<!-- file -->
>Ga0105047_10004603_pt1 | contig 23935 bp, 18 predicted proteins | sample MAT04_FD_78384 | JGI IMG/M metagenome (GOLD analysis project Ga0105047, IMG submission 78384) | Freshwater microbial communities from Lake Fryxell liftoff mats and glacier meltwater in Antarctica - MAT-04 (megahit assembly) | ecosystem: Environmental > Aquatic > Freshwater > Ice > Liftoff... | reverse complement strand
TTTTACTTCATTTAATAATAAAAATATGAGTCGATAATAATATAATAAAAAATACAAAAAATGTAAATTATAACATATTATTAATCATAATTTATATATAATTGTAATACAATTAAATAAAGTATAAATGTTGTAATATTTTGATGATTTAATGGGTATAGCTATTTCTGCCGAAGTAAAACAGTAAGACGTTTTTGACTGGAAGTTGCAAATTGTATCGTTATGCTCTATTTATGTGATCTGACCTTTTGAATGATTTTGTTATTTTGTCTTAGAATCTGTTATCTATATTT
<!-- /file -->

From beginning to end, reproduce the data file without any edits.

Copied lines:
>Ga0105047_10004603_pt1 | contig 23935 bp, 18 predicted proteins | sample MAT04_FD_78384 | JGI IMG/M metagenome (GOLD analysis project Ga0105047, IMG submission 78384) | Freshwater microbial communities from Lake Fryxell liftoff mats and glacier meltwater in Antarctica - MAT-04 (megahit assembly) | ecosystem: Environmental > Aquatic > Freshwater > Ice > Liftoff... | reverse complement strand
TTTTACTTCATTTAATAATAAAAATATGAGTCGATAATAATATAATAAAAAATACAAAAAATGTAAATTATAACATATTATTAATCATAATTTATATATAATTGTAATACAATTAAATAAAGTATAAATGTTGTAATATTTTGATGATTTAATGGGTATAGCTATTTCTGCCGAAGTAAAACAGTAAGACGTTTTTGACTGGAAGTTGCAAATTGTATCGTTATGCTCTATTTATGTGATCTGACCTTTTGAATGATTTTGTTATTTTGTCTTAGAATCTGTTATCTATATTT